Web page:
I talked with my old friend Simon Guest (I remember how we know each other, Simon.  Apress!) about the Microsoft Certified Architect program.  I have a few thoughts about that program that I would like to share with the community.  A few of the nay-sayers make a lot of sense to me.

I missed the Birds of a Feather sessions.  Rich Hundhausen is gonna roast my toes.  He even gave me a flamingo.  Anyway, the guys from Community Server were there and I am sorry I missed them.  I'll blog about the implementation of the OmniPath AICC LMS that I have put on top of CS later this month.

I also went to a great talk by Tom Fuller about SOA.  This applied directly to a project that I am starting later this summer, and I will have a lot to say about what I learned.  (See what I am doing here?  Setting myself up to HAVE to blog a bout this stuff.)

Another career changing talk was the Composite Application chat by Scott Jamison.  He showed me how the SharePoint services stack that is included in the Windows 2003 install can be used to provide search, object management and a bunch of other neet stuff.  Very cool.  I'll post about that session later too.

Finally, I got Gabrielle a new HP tx1000z with a conference-only deal that they had going.  It's pretty snazzy.  I'll post about it if it is good, and post 10,000 times if it is a dog.

Carry on as before.

Preparedness

Preparation isn't just about carrying a weapon wherever you go. There is more to it than that. Preparation is having the tools that you need, when you need them.

Practically, there is a problem with that. Clearly you might need a bathtub here and there. You know, those times when you think 'man, I could really use a bath'? But you don't carry one. When you travel, though, might it not be a bad idea to have a bit of soap in case you fine a place you can get clean?

That's the kind of preparation I am talking about here. Pragmatic preparation is my goal. I am a fairly parochial chap; I go to see clients, and come home. I travel only occasionally, and live in the suburbs. This defines in part my preparation tactics. If you are in a rural setting, or travel a lot, and your strategy includes preparation, your needs will differ.

My personal preparation includes two phases. I have certain things that are always on my person. There is also a 'kit' of items that I stash in a hall closet to those 'better grab the kit before I go out' kind of trips.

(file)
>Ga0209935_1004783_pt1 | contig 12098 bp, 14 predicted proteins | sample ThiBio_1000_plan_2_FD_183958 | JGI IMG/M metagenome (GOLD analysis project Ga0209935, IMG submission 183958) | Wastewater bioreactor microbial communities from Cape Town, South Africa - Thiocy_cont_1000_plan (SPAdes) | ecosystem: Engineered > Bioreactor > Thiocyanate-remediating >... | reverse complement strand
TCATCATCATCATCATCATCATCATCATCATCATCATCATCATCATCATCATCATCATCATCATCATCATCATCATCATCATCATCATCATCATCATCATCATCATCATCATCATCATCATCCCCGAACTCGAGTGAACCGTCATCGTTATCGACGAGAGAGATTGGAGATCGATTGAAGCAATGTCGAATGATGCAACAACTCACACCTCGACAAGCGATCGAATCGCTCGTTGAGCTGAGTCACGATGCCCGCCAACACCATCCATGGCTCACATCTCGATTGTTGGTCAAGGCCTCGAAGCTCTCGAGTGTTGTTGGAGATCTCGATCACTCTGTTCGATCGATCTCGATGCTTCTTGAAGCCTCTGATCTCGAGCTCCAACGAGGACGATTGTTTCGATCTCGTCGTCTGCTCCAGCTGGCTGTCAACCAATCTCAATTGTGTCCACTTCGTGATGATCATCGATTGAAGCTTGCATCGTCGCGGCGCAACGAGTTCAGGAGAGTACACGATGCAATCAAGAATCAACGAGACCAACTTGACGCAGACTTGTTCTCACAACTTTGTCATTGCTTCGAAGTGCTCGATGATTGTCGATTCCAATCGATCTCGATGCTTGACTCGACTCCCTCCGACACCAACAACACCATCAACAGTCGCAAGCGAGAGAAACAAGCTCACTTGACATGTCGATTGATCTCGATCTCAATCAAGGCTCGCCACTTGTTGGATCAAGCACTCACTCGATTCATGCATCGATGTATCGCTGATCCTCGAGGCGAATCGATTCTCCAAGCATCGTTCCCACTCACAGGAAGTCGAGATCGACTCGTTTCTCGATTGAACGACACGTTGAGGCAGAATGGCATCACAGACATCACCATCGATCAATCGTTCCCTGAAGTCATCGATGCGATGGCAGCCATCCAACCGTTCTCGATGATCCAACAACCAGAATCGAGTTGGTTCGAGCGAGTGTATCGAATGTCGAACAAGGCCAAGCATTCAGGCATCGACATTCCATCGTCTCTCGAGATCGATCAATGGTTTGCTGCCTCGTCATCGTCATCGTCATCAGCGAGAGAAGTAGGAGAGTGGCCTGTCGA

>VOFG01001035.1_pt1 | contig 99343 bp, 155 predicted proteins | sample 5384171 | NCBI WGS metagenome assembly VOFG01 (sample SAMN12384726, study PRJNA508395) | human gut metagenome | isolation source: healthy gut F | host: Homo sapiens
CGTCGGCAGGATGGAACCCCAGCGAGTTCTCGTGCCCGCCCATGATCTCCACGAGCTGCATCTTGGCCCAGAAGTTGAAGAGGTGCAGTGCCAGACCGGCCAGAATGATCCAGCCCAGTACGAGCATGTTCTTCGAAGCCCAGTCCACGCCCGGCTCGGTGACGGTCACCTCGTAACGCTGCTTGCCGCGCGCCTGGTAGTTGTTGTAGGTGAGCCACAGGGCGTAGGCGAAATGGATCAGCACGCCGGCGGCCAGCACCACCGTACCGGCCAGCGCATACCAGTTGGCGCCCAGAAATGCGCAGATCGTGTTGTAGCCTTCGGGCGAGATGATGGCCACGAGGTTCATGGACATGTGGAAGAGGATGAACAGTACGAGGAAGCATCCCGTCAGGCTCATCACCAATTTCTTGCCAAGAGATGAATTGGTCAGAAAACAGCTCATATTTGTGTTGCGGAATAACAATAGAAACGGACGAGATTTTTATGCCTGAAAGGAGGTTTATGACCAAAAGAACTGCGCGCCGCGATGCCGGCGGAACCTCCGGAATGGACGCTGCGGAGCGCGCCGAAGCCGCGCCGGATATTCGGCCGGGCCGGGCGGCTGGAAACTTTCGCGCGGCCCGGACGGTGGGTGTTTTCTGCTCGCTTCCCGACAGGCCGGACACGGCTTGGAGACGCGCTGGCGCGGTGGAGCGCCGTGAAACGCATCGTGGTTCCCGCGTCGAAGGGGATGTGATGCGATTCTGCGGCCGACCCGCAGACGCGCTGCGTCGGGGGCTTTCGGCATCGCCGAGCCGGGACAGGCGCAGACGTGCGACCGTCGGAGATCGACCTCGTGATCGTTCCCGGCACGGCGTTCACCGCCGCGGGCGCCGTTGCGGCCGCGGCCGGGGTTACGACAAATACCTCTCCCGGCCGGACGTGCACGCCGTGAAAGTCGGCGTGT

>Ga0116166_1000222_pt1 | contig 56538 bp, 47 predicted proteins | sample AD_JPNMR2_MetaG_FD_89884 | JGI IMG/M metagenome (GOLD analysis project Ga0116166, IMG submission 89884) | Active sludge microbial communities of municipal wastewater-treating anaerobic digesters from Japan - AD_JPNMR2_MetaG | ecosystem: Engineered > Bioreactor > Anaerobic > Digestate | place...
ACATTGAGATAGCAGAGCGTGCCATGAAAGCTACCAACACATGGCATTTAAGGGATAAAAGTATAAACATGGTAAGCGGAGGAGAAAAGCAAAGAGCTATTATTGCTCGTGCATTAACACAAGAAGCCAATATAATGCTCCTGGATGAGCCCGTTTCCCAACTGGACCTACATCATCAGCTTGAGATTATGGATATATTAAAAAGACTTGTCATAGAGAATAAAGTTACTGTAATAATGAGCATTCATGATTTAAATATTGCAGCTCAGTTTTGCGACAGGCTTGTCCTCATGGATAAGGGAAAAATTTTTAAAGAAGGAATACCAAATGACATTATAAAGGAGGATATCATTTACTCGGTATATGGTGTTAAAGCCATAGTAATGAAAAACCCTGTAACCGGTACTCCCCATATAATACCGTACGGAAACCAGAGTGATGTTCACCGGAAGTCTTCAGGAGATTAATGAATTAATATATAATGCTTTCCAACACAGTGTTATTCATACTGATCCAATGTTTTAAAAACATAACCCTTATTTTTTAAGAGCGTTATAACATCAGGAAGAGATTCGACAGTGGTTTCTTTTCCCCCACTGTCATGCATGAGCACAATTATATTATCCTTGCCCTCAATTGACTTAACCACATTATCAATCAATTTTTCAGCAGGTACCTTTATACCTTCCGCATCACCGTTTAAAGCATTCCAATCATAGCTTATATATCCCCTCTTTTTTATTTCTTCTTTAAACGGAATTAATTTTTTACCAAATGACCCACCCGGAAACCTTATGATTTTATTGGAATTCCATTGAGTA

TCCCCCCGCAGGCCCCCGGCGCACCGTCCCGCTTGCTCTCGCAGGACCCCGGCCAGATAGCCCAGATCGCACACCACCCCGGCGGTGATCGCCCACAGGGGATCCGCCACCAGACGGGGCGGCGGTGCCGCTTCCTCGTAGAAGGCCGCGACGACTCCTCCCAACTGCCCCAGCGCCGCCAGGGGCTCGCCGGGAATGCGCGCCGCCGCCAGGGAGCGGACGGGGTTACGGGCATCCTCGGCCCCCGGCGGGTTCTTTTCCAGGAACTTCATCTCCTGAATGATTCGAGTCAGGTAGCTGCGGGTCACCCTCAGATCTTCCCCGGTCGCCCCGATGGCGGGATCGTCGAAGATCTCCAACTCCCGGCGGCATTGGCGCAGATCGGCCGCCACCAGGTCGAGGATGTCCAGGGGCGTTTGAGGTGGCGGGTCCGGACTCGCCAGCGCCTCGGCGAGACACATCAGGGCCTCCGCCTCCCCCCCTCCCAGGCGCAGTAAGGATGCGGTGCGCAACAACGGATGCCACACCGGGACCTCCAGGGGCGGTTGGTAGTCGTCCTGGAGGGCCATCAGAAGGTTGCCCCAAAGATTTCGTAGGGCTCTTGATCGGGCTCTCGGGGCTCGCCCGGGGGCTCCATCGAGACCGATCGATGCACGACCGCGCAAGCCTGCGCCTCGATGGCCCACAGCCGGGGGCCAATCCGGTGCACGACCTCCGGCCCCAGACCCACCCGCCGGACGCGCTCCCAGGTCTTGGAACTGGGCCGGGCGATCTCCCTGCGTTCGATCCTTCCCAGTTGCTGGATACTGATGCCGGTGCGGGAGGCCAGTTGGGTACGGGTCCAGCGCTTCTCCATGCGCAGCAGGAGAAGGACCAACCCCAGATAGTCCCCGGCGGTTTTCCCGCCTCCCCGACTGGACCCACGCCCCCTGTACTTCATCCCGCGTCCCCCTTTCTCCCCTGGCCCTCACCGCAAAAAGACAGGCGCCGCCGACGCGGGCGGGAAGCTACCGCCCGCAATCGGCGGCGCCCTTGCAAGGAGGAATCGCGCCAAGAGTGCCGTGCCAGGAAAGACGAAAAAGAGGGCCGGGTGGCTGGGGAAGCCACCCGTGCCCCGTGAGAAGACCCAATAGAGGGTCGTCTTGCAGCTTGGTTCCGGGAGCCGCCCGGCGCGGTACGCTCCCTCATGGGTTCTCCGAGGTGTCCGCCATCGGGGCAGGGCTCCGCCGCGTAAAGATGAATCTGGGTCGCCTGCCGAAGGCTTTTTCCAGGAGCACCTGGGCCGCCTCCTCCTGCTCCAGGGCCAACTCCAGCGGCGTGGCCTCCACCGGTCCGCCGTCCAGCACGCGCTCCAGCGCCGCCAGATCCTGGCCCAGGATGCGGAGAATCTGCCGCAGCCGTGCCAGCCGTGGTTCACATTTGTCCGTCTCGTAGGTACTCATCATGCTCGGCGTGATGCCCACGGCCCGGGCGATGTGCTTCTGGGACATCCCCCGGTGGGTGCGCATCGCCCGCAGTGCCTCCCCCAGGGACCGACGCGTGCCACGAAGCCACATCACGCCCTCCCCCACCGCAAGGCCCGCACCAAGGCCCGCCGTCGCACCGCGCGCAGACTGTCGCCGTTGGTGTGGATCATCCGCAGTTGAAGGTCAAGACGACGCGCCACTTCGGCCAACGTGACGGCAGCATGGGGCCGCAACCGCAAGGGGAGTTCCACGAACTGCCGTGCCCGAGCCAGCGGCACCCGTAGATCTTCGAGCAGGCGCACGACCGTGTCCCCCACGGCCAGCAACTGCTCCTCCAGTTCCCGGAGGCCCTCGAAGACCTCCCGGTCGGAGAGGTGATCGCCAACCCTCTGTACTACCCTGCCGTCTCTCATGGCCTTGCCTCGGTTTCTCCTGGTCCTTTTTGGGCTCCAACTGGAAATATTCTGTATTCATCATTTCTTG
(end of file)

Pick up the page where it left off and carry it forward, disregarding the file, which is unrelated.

On my person, I have three things that I always carry: a belt, a Leatherman Wave, and a lighter. I believe that each of these things - none a weapon in most minds - is an important part of hour by hour preparedness. A belt fives you two extra feet of reach, is a Kusari Fundo, and can be used as a restraint. A Leatherman trims toenails, disassembles anything, and has a four inch blade with a thumb release. A lighter gives light, can be a distraction, and lights cigars.

The kit is a little more complete. I don't have a complete inventory at the moment, but off the top of my head, I have the following:

  • screwdrivers
  • a crowbar
  • wire
  • rope
  • an emergency blanket
  • first aid
  • smoke bombs
  • waterproof, windproof matches
  • water purification
  • a mechanical flashlight
  • thermite and starter
  • a glass cutter
  • epoxy
  • wire cutters
  • a small butane torch
  • a slingshot
  • nails
  • duct tape
  • and a few other things


When your brother and law calls and says "I have a problem, can you come over?" it is time to grab the kit. When you have to go to a strange part of town, grab the kit. If there is an odd noise outside, grab the kit. Get the idea? It is self protection times twelve.

What to you do to assure preparedness?

Something to think about

If you had to run a mile, could you do it? I don't mean in a race, or among friends. I mean running a mile as if your life depended on it? How about the life of your spouse, or your child?
Really? How about after a full meal? Or after three drinks? Or if you were ill? Or injured?
How about through pouring rain? Or through standing water?
What if you were carrying someone else?
Just to test, I ran around a lake with my son on my shoulders, while we were on vacation. We were near the recent shuttle launch, and I used the Magic If. "What if that shuttle exploded and there was rubble landing all around me?" I needed to get to shelter: to save myself and my son. I had just had a full meal, and a beer. I couldn't do it.
Could you?
While you never know what adrenaline can do, wouldn't it be good to know that it was possible to run like that in a Magic If situation? If you had the energy of a real life or death situation it should be even easier - you should be able to go twice as far.
This is something that everyone should think about - not just warriors. It doesn't take the shuttle exploding to make for a situation in which a person might have to run a mile under less-than-optimal situations. Train like you needed to run that mile to save what is dear to you.